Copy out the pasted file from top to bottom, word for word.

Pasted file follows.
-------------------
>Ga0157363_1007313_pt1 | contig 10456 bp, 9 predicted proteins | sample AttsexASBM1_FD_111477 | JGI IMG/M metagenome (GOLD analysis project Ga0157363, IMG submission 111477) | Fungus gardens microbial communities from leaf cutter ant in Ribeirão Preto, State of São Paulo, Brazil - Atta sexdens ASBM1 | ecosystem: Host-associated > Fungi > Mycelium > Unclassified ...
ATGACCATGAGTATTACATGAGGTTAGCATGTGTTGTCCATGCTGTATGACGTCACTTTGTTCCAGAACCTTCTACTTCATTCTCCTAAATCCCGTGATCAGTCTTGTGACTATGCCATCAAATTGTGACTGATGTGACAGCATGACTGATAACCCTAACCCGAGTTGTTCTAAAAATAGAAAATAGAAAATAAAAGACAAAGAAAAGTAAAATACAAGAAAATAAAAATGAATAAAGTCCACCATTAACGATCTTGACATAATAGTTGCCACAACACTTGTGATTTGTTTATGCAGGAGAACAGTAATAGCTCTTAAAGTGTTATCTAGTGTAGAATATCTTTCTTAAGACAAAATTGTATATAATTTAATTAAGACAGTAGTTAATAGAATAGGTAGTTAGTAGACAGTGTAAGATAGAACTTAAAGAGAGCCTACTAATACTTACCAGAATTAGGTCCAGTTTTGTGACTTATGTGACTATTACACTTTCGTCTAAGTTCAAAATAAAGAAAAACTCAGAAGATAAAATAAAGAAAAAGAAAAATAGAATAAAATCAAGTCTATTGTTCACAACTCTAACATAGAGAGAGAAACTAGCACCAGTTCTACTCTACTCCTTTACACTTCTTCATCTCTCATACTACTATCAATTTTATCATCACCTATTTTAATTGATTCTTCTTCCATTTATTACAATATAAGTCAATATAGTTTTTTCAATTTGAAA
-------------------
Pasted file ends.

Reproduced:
>Ga0157363_1007313_pt1 | contig 10456 bp, 9 predicted proteins | sample AttsexASBM1_FD_111477 | JGI IMG/M metagenome (GOLD analysis project Ga0157363, IMG submission 111477) | Fungus gardens microbial communities from leaf cutter ant in Ribeirão Preto, State of São Paulo, Brazil - Atta sexdens ASBM1 | ecosystem: Host-associated > Fungi > Mycelium > Unclassified ...
ATGACCATGAGTATTACATGAGGTTAGCATGTGTTGTCCATGCTGTATGACGTCACTTTGTTCCAGAACCTTCTACTTCATTCTCCTAAATCCCGTGATCAGTCTTGTGACTATGCCATCAAATTGTGACTGATGTGACAGCATGACTGATAACCCTAACCCGAGTTGTTCTAAAAATAGAAAATAGAAAATAAAAGACAAAGAAAAGTAAAATACAAGAAAATAAAAATGAATAAAGTCCACCATTAACGATCTTGACATAATAGTTGCCACAACACTTGTGATTTGTTTATGCAGGAGAACAGTAATAGCTCTTAAAGTGTTATCTAGTGTAGAATATCTTTCTTAAGACAAAATTGTATATAATTTAATTAAGACAGTAGTTAATAGAATAGGTAGTTAGTAGACAGTGTAAGATAGAACTTAAAGAGAGCCTACTAATACTTACCAGAATTAGGTCCAGTTTTGTGACTTATGTGACTATTACACTTTCGTCTAAGTTCAAAATAAAGAAAAACTCAGAAGATAAAATAAAGAAAAAGAAAAATAGAATAAAATCAAGTCTATTGTTCACAACTCTAACATAGAGAGAGAAACTAGCACCAGTTCTACTCTACTCCTTTACACTTCTTCATCTCTCATACTACTATCAATTTTATCATCACCTATTTTAATTGATTCTTCTTCCATTTATTACAATATAAGTCAATATAGTTTTTTCAATTTGAAA